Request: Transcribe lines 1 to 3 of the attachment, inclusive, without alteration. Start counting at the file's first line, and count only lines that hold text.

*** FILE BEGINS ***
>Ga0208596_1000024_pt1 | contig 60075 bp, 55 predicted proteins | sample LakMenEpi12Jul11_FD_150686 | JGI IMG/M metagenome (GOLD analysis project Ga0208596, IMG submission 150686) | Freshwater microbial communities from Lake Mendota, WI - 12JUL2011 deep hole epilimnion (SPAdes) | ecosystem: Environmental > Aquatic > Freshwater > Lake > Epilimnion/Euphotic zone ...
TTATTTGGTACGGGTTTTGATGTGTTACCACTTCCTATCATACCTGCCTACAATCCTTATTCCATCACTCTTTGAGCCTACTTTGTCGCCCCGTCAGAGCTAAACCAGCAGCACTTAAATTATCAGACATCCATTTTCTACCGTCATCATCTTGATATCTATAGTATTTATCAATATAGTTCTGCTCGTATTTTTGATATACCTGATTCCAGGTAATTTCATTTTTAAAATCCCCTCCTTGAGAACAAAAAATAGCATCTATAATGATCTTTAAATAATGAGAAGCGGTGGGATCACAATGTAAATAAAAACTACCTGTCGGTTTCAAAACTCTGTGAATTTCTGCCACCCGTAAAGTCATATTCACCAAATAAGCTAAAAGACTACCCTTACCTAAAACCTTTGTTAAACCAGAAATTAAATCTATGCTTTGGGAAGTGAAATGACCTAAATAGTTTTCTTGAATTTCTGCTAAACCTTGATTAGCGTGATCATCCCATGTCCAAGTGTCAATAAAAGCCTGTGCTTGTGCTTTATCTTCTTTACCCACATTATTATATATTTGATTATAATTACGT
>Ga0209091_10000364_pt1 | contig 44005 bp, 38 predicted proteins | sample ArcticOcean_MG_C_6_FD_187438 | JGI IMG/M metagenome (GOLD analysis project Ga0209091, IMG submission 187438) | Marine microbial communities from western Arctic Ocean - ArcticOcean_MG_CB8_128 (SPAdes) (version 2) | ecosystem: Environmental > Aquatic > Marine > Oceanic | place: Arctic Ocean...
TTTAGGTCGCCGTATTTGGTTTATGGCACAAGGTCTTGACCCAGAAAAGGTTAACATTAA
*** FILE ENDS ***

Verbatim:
>Ga0208596_1000024_pt1 | contig 60075 bp, 55 predicted proteins | sample LakMenEpi12Jul11_FD_150686 | JGI IMG/M metagenome (GOLD analysis project Ga0208596, IMG submission 150686) | Freshwater microbial communities from Lake Mendota, WI - 12JUL2011 deep hole epilimnion (SPAdes) | ecosystem: Environmental > Aquatic > Freshwater > Lake > Epilimnion/Euphotic zone ...
TTATTTGGTACGGGTTTTGATGTGTTACCACTTCCTATCATACCTGCCTACAATCCTTATTCCATCACTCTTTGAGCCTACTTTGTCGCCCCGTCAGAGCTAAACCAGCAGCACTTAAATTATCAGACATCCATTTTCTACCGTCATCATCTTGATATCTATAGTATTTATCAATATAGTTCTGCTCGTATTTTTGATATACCTGATTCCAGGTAATTTCATTTTTAAAATCCCCTCCTTGAGAACAAAAAATAGCATCTATAATGATCTTTAAATAATGAGAAGCGGTGGGATCACAATGTAAATAAAAACTACCTGTCGGTTTCAAAACTCTGTGAATTTCTGCCACCCGTAAAGTCATATTCACCAAATAAGCTAAAAGACTACCCTTACCTAAAACCTTTGTTAAACCAGAAATTAAATCTATGCTTTGGGAAGTGAAATGACCTAAATAGTTTTCTTGAATTTCTGCTAAACCTTGATTAGCGTGATCATCCCATGTCCAAGTGTCAATAAAAGCCTGTGCTTGTGCTTTATCTTCTTTACCCACATTATTATATATTTGATTATAATTACGT
>Ga0209091_10000364_pt1 | contig 44005 bp, 38 predicted proteins | sample ArcticOcean_MG_C_6_FD_187438 | JGI IMG/M metagenome (GOLD analysis project Ga0209091, IMG submission 187438) | Marine microbial communities from western Arctic Ocean - ArcticOcean_MG_CB8_128 (SPAdes) (version 2) | ecosystem: Environmental > Aquatic > Marine > Oceanic | place: Arctic Ocean...